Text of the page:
Refereeing seems easy enough. Run around, call some fouls, signal for infractions and generally make sure the kids don’t injure themselves or each other.
Sometimes it’s a bit more difficult.
I refereed the U-11 championship final at the Nike Super Cup on Sunday, Aug. 14, 2011. The game wasn’t scoreless for long, as Pateadores put the first of its five goals into the back of the net in the 8th minute. The team would score again in the 10th, 20th and 31st minutes, and led 4-0 at halftime.
Pateadores is an extremely well-coached side, and its forwards skirted offside throughout the game, beginning with the build-up to its first, third and fourth goals. And believe me, the Pateadores players’ ability to avoid being called offside didn’t go unnoticed by coaches and fans of opposing Capo FC, leading to mis-directed attention toward the refereeing team.
So why is it that when one team is playing so poorly, and the score is lopsided, the fault must be that of the referee? Is it simply easier to blame the guy in the yellow shirt rather than look his players in the eye? Or worse yet, into the mirror?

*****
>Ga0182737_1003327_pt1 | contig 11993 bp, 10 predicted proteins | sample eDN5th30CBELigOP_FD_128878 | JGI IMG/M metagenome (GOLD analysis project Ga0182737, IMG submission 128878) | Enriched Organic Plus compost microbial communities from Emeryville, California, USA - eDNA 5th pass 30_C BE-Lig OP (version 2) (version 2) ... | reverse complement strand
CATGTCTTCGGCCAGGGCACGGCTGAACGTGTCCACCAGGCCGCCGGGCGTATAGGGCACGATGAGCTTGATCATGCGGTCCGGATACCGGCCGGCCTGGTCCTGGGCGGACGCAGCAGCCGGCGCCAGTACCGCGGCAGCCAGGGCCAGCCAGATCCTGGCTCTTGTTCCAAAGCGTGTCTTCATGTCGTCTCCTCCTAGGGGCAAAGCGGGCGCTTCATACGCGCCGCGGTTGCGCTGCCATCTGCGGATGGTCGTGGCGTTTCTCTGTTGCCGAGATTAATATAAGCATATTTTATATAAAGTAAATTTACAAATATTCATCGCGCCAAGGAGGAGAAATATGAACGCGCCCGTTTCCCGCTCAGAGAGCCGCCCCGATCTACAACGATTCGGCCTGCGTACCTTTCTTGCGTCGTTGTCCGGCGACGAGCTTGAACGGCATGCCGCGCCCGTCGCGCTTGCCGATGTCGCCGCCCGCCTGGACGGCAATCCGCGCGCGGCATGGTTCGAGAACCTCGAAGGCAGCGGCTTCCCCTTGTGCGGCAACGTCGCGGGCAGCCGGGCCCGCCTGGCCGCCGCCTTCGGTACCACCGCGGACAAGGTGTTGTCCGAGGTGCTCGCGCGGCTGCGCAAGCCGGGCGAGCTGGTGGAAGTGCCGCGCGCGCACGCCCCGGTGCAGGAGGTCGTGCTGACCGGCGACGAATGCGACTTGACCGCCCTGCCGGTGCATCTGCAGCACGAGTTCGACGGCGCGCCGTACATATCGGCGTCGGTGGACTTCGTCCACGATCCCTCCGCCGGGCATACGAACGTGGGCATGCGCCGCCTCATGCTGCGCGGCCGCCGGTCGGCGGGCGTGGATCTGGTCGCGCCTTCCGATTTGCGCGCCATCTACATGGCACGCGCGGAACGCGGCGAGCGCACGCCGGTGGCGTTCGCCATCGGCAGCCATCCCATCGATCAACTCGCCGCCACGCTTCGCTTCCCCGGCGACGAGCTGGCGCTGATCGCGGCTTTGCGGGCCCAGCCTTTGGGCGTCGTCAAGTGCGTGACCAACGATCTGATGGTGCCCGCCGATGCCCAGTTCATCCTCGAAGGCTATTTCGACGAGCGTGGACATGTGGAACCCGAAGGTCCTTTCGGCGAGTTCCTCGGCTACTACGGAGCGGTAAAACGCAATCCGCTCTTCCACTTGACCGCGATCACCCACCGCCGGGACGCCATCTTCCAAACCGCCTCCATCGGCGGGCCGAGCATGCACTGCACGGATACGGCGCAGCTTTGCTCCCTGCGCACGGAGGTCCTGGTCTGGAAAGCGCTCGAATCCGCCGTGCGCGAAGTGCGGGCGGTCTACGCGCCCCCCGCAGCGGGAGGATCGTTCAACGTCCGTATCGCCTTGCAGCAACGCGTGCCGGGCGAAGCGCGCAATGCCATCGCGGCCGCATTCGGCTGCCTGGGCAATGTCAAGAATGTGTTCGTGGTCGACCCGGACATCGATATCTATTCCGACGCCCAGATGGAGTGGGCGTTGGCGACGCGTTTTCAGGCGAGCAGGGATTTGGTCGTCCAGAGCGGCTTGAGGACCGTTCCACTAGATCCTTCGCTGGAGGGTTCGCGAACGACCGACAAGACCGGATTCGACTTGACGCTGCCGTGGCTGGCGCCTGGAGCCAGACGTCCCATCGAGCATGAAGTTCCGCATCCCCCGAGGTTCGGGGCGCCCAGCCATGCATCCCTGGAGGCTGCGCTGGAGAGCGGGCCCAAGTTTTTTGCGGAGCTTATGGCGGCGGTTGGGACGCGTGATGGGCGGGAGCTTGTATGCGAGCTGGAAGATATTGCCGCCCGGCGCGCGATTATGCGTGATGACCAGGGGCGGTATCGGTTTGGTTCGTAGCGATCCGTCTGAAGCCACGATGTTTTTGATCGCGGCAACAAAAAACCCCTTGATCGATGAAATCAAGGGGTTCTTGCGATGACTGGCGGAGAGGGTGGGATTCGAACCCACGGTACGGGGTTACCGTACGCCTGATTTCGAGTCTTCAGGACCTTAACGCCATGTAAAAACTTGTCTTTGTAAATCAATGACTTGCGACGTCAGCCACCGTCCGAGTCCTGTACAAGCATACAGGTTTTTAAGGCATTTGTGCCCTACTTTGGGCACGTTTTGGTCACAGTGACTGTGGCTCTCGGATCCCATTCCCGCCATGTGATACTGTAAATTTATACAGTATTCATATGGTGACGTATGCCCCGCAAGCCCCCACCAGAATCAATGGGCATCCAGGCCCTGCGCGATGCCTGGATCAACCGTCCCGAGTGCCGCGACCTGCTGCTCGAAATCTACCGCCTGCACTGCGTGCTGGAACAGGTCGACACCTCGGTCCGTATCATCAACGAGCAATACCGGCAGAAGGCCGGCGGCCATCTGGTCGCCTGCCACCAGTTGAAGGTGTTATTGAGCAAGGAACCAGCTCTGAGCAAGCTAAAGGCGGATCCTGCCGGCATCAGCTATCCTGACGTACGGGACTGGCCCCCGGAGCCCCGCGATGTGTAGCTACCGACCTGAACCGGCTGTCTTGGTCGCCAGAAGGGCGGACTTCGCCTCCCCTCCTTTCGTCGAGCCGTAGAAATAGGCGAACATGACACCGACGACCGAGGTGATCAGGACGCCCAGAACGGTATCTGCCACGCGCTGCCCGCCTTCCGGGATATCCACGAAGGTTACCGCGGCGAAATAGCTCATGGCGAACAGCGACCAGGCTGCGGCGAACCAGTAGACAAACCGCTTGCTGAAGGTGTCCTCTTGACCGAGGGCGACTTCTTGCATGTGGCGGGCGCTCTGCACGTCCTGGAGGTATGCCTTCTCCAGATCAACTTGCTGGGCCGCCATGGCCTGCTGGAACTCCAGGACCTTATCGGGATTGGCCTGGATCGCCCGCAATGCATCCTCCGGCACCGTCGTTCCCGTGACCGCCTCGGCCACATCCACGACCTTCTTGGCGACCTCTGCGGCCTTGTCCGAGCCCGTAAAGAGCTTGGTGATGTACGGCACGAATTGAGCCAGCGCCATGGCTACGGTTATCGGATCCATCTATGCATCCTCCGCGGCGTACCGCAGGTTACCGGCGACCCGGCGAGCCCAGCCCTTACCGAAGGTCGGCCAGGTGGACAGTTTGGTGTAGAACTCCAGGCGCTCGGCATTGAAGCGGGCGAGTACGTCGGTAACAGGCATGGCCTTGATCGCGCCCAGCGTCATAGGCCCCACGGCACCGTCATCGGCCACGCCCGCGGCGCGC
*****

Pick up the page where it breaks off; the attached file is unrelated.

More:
Well, Pateadores didn’t let up in the second half, adding another goal in the 42nd minute (U-11s play 30-minute halves, plus stoppage).
On the build-up to the goal every Capo FC player, coach and fan was absolutely adamant the Pateadores player on the receiving end of the pass was in an offside position. Capo FC’s players, in unison, began barking at me about the non-call rather than playing to the whistle, like they’re taught.
Finally, I had heard enough sour grapes and told each and every Capo FC player within earshot, “Play to the whistle like you’re supposed to, and quit complaining. If I hear one more thing, there’s going to be consequences. Am I making myself clear?!?!”
Typically, players under 12 do little to warrant being shown a card. And as referees, we’re trained to avoid showing the younger kids discipline, opting instead for verbal admonishment.
But just as Pateadores was excellent at skirting offside, Capo FC was just as adept at skirting unsporting behavior.
Lucky for them, the only thing Capo FC was shown was a 5-0 tail-kicking. Next time, it might not be so fortunate.